Why do Freshman Academies sometimes fail?
The answer – which will sound confusing at first – is because they are academies. Huh? Let me explain.
First of all let me refer you to 2 previous posts:
1. The Pros and Cons of the Academy Approach
2. The Pros and Cons of the Departmentalized Approach
Those posts discuss the ups and downs of two different approaches to Freshman Transition Program:
The Academy Approach
– where freshmen are segregated into a separate hall, wing, floor, or building
The Departmentalized Approach
– where freshmen are not segregated but instead a team of teachers, whose classrooms are located within their departments, shares a group of freshmen
It’s probably going to sound to some people as though I am saying that Freshman Academies are not good ideas. That is not what I am saying. If it sounds that way, please re-read The Pros and Cons of the Academy Approach
to see that I point out quite a few positives to this approach.
However, in my dealings with schools and educators from around the country I have found that many people assume that the only way to have a successful Freshman Transition Program is to use the Academy Approach. I think it is important that a school not jump on a bandwagon, but instead research thoroughly all its options.
Schools starting a Freshman Transition Program – or any program for that matter – need to start off thinking long-term. What will be sustainable? What will still be working and functioning 15 years from now? Here is a fact to keep in mind: The less a program intrudes upon those in the school who are not a part of the program, the better the chance that the program will last.
The opposite is also true: The more a program intrudes upon those in the school who are not a part of the program, the better the chance that the program will NOT last.
So when Freshman Academies do not work it is often because of their inherent weakness – they tend to have too great of an impact on too many people in a school. For some reason it is common for teachers in a school to resent a program of which they are not a part. When a program of which they are not a part impacts their daily routine, they resent it even more. This seems to be especially true of Freshman Transition Programs, with some other teachers in the school afraid that 9th grade teachers will be “babying” freshmen and passing the 9th grade problem on to the 10th grade.
Department chairs often resent the Academy Approach as they feel it pulls Academy teachers away from the rest of the department.
Elective area teachers sometimes complain that the Academy alters the way they traditionally interact with freshmen.
In order to make room for the Academy, it is not uncommon to displace non-Academy teachers.
Some teachers who would be good Academy teachers do not like the isolation from the rest of the building.
The Academy Approach typically necessitates including all freshmen thus becoming more intrusive on the lives of students and families who may not need the support of the Academy. (For more on this see the following post
A separate Academy has a greater impact on the school’s overall master schedule. A master schedule can only have so many priorities. More than likely the Academy will cause certain individuals to lose the priority status in the schedule that they previously held.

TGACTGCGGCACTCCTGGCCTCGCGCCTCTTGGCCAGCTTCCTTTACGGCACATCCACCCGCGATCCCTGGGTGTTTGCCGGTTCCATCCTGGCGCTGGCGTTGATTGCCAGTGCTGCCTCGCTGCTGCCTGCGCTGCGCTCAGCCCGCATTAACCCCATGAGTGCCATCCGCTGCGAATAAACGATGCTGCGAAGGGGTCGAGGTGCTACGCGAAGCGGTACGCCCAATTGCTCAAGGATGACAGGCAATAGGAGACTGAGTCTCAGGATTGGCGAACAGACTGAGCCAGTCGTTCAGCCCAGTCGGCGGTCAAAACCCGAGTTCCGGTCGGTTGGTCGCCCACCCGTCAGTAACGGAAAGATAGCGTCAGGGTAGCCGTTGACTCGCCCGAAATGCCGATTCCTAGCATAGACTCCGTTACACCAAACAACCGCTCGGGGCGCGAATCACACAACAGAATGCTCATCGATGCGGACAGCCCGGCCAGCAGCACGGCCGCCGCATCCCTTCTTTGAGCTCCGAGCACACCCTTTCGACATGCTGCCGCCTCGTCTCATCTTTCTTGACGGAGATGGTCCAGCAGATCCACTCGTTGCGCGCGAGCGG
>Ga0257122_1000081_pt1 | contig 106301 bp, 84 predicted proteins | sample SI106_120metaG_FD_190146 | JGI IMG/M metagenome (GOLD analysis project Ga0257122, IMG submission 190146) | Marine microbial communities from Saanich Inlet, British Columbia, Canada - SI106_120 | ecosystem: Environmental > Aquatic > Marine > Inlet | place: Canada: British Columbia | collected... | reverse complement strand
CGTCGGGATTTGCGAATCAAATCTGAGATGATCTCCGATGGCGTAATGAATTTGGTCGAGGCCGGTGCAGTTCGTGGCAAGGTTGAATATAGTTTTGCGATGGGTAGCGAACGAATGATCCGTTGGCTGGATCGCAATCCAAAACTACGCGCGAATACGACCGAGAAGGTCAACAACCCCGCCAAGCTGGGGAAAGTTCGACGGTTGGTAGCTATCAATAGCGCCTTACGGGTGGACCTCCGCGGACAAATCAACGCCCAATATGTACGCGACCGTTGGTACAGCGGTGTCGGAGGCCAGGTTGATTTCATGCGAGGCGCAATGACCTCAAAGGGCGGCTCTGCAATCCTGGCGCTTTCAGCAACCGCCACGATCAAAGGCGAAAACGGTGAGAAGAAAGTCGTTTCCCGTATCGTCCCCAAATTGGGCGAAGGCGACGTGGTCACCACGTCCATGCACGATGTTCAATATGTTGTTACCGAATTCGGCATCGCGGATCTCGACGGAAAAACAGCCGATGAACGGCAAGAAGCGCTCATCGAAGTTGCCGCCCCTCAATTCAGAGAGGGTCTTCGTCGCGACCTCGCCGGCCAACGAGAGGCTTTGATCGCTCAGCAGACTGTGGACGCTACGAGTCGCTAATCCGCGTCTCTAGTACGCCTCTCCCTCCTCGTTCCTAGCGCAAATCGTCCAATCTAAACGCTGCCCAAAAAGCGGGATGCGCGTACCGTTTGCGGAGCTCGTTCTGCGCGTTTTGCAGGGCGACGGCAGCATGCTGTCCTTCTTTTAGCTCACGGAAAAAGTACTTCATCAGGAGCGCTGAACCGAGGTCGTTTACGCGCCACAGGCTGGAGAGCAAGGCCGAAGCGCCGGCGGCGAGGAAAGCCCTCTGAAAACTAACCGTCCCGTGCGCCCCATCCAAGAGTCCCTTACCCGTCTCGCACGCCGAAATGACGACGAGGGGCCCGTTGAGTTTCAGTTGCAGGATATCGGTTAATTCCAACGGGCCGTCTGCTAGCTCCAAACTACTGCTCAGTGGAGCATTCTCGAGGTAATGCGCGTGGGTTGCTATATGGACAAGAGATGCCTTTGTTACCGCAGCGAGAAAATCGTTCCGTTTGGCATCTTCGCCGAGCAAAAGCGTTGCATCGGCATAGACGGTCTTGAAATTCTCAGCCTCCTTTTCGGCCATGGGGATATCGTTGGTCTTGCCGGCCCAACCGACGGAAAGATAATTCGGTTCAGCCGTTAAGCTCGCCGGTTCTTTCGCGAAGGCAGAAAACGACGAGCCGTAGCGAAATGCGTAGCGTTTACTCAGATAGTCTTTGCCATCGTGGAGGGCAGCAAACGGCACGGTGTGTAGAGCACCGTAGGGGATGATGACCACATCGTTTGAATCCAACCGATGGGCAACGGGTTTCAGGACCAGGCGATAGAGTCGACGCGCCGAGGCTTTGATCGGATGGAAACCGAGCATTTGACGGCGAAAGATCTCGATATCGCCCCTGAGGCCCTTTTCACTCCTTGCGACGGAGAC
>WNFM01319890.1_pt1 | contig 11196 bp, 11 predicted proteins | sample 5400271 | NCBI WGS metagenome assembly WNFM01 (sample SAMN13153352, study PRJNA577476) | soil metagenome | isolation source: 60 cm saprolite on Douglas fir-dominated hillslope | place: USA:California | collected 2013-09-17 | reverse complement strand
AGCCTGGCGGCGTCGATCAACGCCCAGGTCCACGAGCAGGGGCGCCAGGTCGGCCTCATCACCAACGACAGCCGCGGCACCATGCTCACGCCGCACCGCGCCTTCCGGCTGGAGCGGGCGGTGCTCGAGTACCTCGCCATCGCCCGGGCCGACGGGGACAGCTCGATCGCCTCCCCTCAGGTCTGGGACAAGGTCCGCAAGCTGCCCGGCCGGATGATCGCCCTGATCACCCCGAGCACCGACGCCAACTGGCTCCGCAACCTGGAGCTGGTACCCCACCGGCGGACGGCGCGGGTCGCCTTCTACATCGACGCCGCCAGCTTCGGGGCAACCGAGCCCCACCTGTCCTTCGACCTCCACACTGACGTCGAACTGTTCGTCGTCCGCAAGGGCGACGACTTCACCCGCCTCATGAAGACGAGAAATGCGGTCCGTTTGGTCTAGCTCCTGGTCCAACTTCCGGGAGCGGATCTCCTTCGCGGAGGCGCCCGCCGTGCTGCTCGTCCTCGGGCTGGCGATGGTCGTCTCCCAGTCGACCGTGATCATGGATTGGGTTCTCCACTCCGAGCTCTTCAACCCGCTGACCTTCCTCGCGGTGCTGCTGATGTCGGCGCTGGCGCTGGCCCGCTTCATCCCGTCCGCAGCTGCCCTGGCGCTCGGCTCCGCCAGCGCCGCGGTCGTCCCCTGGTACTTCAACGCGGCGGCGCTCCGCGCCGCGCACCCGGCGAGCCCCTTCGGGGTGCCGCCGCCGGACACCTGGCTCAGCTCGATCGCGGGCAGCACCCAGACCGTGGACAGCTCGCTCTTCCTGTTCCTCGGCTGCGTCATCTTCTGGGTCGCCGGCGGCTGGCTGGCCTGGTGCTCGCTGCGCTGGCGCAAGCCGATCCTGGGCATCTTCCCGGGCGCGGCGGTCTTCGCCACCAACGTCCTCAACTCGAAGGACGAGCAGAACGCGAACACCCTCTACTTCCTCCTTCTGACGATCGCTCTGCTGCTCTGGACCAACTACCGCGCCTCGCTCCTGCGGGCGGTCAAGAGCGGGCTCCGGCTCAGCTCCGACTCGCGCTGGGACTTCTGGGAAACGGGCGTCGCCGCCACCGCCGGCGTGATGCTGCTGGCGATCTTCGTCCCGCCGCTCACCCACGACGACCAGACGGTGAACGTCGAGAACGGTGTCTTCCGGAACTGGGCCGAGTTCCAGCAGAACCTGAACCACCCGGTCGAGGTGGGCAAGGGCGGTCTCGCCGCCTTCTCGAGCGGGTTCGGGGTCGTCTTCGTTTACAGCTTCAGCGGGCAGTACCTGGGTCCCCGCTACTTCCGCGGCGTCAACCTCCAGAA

It takes a high level of administrative support and effort to keep an academy going since a true school within a school is being created. Most schools see a fairly high turnover rate for administrators. What will happen when the current administration is gone? Will the new administrators place the same level of priority on the Academy?
So am I saying that Academies can’t work? No, what I am doing is answering my initial question:
Why do Freshman Academies sometimes fail? The answer is because they are Academies and inherently leave a large footprint on a school. In some schools the Academy Approach works very well based on the school’s resources, schedule, personnel, and culture. But in other settings the very nature of an Academy causes it to not last long-term. If a program can’t last long-term then it has failed. Too many fads come and go in education. Our schools need programs and ideas that can have a lasting impact over a long period of time.
This is where the Departmentalized Approach might be favorable to some schools. While it is not a perfect approach - (again, re-read my blog on its pros and cons
) – it does leave a smaller footprint on a school. It takes less administrative effort to keep it going. It doesn’t compete with as many other priorities in a school. From a master schedule perspective it really only requires that students are placed on teams and that teachers on the same team have a free period together. It is easier to apply to only the freshmen who most need it.
Let me repeat – I AM NOT SAYING THAT FRESHMAN ACADEMIES CANNOT WORK
. I just want to encourage educational leaders out there to look at multiple options. Sometimes school boards demand that a school “do something” about the 9th grade problem. Schools look around and find that a neighboring school – maybe even several schools – has an Academy. Starting an Academy will allow the school to definitely say they are “doing something”. And while the Academy might work wonderfully, I feel it incumbent upon me to share some other ideas as well.
I hope this post is helpful to someone out there. Please let me know if you have any questions or ideas to add to this.